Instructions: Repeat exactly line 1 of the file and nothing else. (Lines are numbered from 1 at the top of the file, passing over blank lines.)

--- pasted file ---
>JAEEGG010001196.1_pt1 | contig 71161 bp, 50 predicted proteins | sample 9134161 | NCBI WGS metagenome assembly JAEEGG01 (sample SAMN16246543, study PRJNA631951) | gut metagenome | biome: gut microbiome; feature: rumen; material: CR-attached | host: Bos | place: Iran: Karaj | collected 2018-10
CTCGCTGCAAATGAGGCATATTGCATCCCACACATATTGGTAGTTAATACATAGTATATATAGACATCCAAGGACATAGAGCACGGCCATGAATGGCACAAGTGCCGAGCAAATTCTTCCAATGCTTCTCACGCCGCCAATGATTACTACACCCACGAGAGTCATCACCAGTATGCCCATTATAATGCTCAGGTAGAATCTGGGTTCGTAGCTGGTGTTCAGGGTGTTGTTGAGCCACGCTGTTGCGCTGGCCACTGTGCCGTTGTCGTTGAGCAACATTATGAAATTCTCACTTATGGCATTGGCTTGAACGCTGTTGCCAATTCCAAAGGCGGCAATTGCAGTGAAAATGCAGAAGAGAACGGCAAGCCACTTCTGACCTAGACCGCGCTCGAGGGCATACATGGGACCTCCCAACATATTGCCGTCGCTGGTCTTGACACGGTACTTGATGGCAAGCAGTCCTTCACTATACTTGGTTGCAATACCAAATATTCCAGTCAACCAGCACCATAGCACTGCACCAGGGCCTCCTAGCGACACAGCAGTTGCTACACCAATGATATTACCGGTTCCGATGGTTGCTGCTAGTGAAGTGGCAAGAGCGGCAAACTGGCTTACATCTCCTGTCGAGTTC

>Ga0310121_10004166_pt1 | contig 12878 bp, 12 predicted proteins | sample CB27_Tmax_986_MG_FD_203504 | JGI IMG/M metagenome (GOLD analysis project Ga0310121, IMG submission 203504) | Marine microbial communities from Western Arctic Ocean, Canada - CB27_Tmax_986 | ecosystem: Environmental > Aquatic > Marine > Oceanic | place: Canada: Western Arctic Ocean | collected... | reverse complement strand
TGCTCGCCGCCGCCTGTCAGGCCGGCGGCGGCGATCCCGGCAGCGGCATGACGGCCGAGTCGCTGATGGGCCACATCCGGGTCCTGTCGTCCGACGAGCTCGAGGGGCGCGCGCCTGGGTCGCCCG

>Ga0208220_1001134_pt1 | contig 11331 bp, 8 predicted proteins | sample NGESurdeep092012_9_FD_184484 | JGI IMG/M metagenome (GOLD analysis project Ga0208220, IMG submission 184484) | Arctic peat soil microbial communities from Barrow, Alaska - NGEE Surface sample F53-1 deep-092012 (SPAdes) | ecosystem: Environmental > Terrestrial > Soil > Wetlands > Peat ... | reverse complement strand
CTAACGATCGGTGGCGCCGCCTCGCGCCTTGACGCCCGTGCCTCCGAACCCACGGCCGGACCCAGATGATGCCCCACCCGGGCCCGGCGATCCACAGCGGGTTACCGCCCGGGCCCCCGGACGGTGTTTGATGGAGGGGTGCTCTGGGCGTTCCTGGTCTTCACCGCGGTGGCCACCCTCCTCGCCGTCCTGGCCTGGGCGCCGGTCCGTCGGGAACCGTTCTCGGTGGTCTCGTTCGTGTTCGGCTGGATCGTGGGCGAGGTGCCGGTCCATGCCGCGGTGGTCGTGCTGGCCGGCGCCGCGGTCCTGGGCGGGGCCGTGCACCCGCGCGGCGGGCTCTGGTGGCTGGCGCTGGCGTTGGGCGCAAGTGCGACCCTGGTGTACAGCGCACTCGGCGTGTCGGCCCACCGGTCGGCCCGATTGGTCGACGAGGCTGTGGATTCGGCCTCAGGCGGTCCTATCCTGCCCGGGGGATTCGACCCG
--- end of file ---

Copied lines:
>JAEEGG010001196.1_pt1 | contig 71161 bp, 50 predicted proteins | sample 9134161 | NCBI WGS metagenome assembly JAEEGG01 (sample SAMN16246543, study PRJNA631951) | gut metagenome | biome: gut microbiome; feature: rumen; material: CR-attached | host: Bos | place: Iran: Karaj | collected 2018-10